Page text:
It’s an article of faith among would-be, unpublished, or unheralded novelists that MFA graduates are overrepresented in fiction publishing. The extreme form of this complaint holds that there’s something called an “MFA novel” — the self-defeating cliché “cookie-cutter” may be applied here — the young hero of which is often himself a student in an MFA program. Listing examples of this much-maligned genre is harder than you’d think; they exist, but they’re outnumbered plenty to one by everything else. One wonders if Teddy Wayne’s Apartment, set at Columbia University’s MFA program in the 1990s, is, among other things, meant to …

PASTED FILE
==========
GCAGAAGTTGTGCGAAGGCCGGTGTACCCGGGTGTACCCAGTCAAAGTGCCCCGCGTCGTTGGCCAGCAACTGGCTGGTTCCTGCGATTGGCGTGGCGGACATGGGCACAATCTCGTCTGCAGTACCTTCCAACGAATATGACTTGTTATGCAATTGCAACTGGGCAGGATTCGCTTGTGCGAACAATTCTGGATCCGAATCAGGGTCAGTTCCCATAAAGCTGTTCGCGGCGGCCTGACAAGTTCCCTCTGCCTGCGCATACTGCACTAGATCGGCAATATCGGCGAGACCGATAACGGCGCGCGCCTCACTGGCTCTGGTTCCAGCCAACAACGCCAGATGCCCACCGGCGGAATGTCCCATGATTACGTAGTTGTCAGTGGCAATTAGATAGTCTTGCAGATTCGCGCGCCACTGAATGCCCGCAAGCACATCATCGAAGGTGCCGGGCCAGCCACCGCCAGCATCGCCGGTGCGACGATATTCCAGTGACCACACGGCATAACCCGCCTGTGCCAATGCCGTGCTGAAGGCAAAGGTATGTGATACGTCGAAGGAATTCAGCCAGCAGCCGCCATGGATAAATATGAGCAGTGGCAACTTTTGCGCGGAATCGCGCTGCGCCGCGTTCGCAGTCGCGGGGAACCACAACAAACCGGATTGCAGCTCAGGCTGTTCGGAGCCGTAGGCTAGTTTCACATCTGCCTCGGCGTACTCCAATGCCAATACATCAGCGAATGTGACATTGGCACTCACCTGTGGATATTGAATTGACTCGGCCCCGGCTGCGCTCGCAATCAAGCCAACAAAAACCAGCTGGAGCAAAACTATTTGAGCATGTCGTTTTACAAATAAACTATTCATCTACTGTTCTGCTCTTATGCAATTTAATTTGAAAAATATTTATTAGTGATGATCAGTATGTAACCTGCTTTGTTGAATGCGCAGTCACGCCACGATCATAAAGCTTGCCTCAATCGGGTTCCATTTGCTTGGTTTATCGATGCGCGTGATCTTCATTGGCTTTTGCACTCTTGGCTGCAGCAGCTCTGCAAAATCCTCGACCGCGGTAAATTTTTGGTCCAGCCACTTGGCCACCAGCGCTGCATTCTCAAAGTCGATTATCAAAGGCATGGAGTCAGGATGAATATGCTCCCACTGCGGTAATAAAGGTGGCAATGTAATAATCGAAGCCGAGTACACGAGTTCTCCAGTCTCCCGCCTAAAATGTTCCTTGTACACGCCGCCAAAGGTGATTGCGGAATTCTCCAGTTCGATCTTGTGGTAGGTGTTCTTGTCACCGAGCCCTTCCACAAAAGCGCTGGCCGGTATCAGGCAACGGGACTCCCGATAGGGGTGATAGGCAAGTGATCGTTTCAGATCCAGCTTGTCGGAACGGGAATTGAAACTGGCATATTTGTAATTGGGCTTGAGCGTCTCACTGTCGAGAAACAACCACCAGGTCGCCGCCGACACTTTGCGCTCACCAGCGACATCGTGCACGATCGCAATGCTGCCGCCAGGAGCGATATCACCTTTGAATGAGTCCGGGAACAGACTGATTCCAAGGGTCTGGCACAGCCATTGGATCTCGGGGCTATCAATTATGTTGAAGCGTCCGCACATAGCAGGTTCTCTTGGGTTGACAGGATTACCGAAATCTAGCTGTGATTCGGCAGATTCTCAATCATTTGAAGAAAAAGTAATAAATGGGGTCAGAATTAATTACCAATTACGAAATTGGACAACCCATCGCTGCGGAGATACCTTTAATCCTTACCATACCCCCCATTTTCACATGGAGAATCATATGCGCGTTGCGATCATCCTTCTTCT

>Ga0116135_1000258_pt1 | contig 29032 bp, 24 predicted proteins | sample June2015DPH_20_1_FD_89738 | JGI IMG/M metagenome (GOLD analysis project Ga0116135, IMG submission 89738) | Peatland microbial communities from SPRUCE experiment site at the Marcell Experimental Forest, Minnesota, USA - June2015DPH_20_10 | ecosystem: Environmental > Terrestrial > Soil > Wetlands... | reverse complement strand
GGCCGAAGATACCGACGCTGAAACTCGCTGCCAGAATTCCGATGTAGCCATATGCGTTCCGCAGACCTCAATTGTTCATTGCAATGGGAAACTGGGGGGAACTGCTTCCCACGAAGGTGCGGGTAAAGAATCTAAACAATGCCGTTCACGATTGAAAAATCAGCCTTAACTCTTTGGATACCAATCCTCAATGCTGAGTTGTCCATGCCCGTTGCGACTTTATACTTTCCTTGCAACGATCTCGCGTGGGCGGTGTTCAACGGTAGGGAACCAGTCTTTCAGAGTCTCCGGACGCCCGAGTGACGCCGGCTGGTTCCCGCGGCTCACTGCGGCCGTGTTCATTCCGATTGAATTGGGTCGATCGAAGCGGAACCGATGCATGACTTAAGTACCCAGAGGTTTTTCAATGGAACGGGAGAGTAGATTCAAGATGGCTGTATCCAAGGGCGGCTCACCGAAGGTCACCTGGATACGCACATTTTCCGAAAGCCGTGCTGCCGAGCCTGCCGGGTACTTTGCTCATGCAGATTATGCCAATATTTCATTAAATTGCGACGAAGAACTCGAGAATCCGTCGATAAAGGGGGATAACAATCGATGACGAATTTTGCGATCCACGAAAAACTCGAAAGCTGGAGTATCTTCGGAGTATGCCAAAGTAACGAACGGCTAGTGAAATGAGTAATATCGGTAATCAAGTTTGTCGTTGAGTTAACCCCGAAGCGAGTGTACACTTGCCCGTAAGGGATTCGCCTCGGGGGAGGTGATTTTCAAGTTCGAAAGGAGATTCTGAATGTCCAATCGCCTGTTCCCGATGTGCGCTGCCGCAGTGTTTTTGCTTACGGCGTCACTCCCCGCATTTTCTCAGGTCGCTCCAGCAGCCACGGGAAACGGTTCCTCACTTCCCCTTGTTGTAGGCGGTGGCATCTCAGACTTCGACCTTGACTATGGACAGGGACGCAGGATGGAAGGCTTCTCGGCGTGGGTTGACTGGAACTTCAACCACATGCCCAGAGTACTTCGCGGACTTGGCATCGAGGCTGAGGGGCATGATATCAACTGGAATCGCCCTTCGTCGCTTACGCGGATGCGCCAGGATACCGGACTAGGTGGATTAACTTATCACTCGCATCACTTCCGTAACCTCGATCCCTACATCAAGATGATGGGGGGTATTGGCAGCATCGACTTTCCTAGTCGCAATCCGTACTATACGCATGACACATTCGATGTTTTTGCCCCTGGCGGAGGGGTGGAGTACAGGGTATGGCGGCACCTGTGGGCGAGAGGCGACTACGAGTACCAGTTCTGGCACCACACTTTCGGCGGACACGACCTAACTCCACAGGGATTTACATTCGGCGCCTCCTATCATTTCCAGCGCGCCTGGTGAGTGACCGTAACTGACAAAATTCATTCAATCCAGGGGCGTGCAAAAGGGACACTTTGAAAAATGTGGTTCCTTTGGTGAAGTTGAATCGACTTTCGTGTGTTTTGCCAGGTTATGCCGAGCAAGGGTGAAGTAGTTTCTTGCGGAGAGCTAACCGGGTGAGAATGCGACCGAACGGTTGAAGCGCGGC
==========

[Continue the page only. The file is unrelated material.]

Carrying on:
This article appears as “Class Dues” in the April 6, 2020, print edition of National Review.
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